Colonial Discourse and the Suffering of Indian American Children Book Cover.webp

In this book, we analyze the psycho-social consequences faced by Indian American children after exposure to the school textbook discourse on Hinduism and ancient India. We demonstrate that there is an intimate connection—an almost exact correspondence—between James Mill’s colonial-racist discourse (Mill was the head of the British East India Company) and the current school textbook discourse. This racist discourse, camouflaged under the cover of political correctness, produces the same psychological impacts on Indian American children that racism typically causes: shame, inferiority, embarrassment, identity confusion, assimilation, and a phenomenon akin to racelessness, where children dissociate from the traditions and culture of their ancestors.

This book is the result of four years of rigorous research and academic peer-review, reflecting our ongoing commitment at Hindupedia to challenge the representation of Hindu Dharma within academia.


From Hindupedia, the Hindu Encyclopedia

By Swami Harshananda

Pārvati literally means ‘daughter of the mountain-king’.

Names of Pārvatī[edit]

Pārvatī is the power and consort of Śiva, the god of disintegration and destruction. An overwhelming majority of the goddesses of the religion are the aspects and variations of Pārvati. The names by which she is known or worshiped are too numerous to mention.

Names Associated with her Origin[edit]

Some of the names indicate her origin from the Himalayas or Dakṣa.[1] They are:

  • Pārvatī
  • Haimavatī
  • Girijā
  • Dākṣāyaṇī

Names Associated with Lord Śivā[edit]

Some of her names stress her aspect as the spouse of Śiva. They are:

  • Mṛḍānī
  • Rudrāṇī
  • Śarvāṇi

Names Associated to Literature[edit]

Other names like Aparṇā and Umā have specific reference to certain stories in the paurāṇic literature.

First References of Pārvatī[edit]

One of the earliest references to this deity is found in the Kenopaniṣad[2] where she is mentioned as ‘Umā Haimavatī’ enlightening Indra, the king of gods, about Brahman, the Absolute or God. This reference concludes that the worship of this goddess is very ancient.

Incarnations of Pārvatī[edit]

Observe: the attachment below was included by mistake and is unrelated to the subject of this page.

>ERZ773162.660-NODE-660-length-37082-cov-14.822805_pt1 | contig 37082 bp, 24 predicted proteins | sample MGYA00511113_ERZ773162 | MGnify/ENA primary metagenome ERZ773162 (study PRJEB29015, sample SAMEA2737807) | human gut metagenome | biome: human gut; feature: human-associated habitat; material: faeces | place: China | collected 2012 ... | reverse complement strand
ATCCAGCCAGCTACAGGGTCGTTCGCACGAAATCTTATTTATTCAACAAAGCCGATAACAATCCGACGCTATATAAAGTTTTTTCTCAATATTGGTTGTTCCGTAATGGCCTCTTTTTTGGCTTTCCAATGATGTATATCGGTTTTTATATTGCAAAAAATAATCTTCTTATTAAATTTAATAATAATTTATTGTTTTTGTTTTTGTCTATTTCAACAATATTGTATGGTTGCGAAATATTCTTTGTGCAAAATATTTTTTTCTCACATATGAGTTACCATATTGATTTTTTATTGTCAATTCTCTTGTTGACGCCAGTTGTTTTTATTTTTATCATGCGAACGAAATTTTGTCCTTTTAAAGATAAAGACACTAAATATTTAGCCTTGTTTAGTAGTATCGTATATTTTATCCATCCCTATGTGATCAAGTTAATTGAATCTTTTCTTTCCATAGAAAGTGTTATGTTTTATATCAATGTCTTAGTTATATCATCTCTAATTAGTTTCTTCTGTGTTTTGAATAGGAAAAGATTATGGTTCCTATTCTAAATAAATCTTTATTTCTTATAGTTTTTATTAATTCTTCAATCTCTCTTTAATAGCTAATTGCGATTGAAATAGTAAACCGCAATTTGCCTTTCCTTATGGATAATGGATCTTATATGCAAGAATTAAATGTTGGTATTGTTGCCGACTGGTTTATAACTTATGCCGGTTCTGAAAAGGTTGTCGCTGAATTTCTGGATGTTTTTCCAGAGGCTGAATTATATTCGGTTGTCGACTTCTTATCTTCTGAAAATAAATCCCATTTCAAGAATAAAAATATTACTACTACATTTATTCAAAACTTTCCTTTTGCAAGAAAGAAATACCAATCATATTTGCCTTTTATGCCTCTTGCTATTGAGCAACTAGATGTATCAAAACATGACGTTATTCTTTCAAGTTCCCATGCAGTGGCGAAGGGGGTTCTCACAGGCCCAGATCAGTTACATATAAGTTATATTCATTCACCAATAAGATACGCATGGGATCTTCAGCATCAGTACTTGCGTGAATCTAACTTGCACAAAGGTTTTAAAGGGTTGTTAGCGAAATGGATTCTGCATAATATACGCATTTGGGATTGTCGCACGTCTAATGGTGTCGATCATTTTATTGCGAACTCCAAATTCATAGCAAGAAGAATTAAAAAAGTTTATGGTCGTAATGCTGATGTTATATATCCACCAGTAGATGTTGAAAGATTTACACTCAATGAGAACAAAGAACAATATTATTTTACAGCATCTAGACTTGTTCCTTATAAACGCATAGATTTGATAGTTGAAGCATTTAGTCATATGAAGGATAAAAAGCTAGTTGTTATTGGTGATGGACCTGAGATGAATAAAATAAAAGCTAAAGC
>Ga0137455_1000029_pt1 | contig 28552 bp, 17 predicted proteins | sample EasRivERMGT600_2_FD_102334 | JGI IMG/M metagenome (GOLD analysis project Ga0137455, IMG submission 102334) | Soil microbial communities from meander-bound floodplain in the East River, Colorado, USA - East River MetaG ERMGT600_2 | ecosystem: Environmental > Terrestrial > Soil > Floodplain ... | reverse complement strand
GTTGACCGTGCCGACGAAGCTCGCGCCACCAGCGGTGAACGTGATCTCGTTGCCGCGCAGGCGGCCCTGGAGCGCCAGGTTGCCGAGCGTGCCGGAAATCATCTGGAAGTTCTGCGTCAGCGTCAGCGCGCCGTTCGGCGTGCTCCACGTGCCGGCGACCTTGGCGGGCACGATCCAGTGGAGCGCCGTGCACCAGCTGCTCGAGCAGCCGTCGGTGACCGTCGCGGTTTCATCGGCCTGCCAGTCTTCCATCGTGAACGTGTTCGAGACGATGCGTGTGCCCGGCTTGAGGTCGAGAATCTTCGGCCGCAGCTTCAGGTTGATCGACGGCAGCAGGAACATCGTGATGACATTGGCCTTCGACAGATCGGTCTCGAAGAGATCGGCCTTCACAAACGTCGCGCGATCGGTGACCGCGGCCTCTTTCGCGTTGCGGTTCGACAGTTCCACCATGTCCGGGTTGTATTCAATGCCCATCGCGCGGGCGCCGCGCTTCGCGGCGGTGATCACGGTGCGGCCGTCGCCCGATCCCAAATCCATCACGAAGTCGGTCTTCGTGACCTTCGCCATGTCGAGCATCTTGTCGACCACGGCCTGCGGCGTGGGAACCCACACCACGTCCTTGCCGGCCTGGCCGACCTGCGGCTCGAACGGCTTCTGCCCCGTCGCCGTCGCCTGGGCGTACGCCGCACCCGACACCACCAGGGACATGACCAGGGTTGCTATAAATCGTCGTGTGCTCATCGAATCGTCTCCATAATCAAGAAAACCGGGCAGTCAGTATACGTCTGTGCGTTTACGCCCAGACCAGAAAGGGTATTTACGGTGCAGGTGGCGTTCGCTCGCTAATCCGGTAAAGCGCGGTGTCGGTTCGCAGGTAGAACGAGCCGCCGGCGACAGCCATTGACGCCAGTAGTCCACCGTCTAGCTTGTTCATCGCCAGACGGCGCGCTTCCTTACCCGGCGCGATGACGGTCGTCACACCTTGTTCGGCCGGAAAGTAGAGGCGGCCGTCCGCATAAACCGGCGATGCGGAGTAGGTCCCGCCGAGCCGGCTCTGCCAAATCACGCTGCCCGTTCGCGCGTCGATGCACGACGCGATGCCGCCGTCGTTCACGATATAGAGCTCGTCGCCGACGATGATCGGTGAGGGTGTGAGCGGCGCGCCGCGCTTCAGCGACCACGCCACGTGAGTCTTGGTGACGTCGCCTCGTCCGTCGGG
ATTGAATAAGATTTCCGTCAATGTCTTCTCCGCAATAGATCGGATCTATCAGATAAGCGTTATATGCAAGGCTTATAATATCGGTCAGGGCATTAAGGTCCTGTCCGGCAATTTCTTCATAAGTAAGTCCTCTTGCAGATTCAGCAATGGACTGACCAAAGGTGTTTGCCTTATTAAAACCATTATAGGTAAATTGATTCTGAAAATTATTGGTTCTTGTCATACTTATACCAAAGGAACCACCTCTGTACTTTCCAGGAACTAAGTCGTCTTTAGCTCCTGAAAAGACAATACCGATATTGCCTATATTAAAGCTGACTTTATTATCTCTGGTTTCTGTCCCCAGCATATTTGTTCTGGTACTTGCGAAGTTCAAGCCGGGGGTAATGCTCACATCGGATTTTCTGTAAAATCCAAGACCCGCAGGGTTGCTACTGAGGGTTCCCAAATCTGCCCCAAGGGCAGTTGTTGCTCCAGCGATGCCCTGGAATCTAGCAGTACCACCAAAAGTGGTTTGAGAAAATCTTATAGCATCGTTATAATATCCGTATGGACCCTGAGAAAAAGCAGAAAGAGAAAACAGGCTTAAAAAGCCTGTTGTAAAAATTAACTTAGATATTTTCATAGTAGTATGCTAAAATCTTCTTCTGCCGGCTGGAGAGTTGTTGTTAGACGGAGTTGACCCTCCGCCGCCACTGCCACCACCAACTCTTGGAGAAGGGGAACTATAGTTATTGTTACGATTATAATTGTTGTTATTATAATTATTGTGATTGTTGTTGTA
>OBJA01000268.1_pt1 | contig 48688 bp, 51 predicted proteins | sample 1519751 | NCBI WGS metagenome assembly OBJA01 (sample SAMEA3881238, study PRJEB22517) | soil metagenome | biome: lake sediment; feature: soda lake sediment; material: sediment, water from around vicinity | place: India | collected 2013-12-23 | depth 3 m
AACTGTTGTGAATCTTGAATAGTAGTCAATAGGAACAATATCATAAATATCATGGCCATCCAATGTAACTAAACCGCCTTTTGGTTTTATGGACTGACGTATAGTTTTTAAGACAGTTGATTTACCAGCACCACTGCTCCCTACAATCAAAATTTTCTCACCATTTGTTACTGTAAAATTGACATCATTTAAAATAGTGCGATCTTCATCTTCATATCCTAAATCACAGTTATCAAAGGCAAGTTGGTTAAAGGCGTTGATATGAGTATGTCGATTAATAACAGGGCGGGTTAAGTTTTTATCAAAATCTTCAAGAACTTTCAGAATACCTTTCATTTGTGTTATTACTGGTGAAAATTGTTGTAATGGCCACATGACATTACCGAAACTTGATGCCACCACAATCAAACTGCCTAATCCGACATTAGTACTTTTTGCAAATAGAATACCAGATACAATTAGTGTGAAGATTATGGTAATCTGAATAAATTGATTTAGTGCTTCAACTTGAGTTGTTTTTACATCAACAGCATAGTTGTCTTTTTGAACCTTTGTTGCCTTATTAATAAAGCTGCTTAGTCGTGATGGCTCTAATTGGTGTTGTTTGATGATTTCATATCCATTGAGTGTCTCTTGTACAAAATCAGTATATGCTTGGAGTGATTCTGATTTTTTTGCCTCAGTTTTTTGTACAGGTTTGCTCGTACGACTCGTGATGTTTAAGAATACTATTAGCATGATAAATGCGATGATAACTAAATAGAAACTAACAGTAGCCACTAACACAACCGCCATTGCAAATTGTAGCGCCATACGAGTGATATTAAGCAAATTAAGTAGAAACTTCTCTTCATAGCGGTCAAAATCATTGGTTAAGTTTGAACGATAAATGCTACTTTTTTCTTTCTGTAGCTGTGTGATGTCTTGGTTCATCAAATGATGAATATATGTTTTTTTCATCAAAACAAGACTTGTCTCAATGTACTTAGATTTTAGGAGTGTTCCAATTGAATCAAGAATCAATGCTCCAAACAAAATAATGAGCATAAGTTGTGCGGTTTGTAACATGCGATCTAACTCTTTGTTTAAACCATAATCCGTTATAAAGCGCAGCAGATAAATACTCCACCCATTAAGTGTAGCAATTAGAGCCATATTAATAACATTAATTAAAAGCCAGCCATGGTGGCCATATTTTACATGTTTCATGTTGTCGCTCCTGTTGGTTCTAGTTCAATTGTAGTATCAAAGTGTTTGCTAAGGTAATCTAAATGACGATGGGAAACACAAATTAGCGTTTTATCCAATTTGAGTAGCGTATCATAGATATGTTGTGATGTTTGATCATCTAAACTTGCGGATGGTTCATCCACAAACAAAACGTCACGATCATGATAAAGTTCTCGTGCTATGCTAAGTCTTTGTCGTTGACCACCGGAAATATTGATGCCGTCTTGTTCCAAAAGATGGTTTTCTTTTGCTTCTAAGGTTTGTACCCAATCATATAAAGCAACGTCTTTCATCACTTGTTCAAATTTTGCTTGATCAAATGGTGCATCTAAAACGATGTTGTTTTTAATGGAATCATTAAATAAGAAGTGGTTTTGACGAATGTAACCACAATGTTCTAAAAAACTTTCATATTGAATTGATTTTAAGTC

First Incarnation[edit]

According to the paurāṇic accounts in her ‘first’ incarnation, she was Dākṣāyaṇī, the daughter of Dakṣa and Prasuti and married to Lord Śiva. Unable to understand Lord Śiva’s greatness, Dakṣa once reviled him and started harboring hatred towards him. When Dakṣa undertook the performance of a great sacrifice, the notable exception among the dignitaries invited was Śiva himself. Much against the advice of her spouse, Dākṣāyaṇī went to the sacrifice uninvited. She ended her life by igniting herself through the fire of yoga. Hence she came to be known as Satī, the chaste one.

Second Incarnation[edit]

She was next reborn as Pārvatī, the daughter of Himavān and Menā. After performing intense austerities, she succeeded in pleasing Śiva and making him accept her again as his consort. During the performance of these severe austerities, she refused to eat even dry leaves to sustain herself and hence got the appellation Aparṇā. Her mother Menā unable to see her dear daughter languishing by austerities, tried to dissuade her by the words, ‘U mā’[3] which became her another name.[4] Being the daughter of the Himalayas[5] she has to be Gaurī.[6] As the mother of the universe she is Ambā and Ambikā, both the words meaning ‘mother’.

Aspects of Pārvatī[edit]

Like her consort Śiva, she also has two aspects:

  1. The mild aspect
  2. The terrible aspect

As Pārvatī or Umā she represents the mild aspect. In this aspect she is usually shown with Śiva. Then she has only two hands, the right hand holding a blue lotus and the left hanging loosely by the side. The image is richly decorated. When represented independently she is shown with four hands, two hands holding red and blue lotuses and the other two exhibiting the varada and abhaya mudrās.

Though all the female deities are called Śaktis of their male counterparts, the words ‘Śakti’ and ‘Devī’ are more exclusively used to denote the Śakti of Śiva, the innumerable aspects of Pārvatī. Considering Śiva as Mahādeva, the Supreme God, Pārvatī represents his power by which the universe is created, sustained and destroyed.

Daughter of Umā-Haimavatī[edit]

The Himalayas represents the Ākāśa or ether, the first fundamental substance. Menā stands for intelligence. Hence Pārvatī, their offspring, represents the conscious substance of the universe. That is why she is also called Umā.[7] At the subjective level, Umā-Haimavatī represents Brahmavidyā or spiritual wisdom, by which union with Śiva or God is attained.

Consort of Śiva[edit]

Being the consort of Śiva, who is Rudra, the terrible, she also has her terrible aspects which needs a separate study. It is interesting to note that the Vaiṣṇava symbols, Śaṅkha and Cakra are often shown in her hands also.

Sister of Viṣṇu[edit]

Though the purāṇas describe her as the sister of Viṣṇu, it is possible that Viṣṇu is considered as the active power of Śiva and hence these symbols in the hands of the Devī. This surmise is strengthened by the fact that in the Haryardhamurti of Śiva, the left half is Viṣṇu and in the Ardhanārīśvara form, Devī forms the left half.


  1. Dakṣa was one of the forefathers of mankind.
  2. Kenopaniṣad 3.12
  3. U mā means my dear, don’t do like this!
  4. Her other name is Umā.
  5. Himalayas means the abode of snow.
  6. Umā means the white one.
  7. Umā means light, the bright one.
  • The Concise Encyclopedia of Hinduism, Swami Harshananda, Ram Krishna Math, Bangalore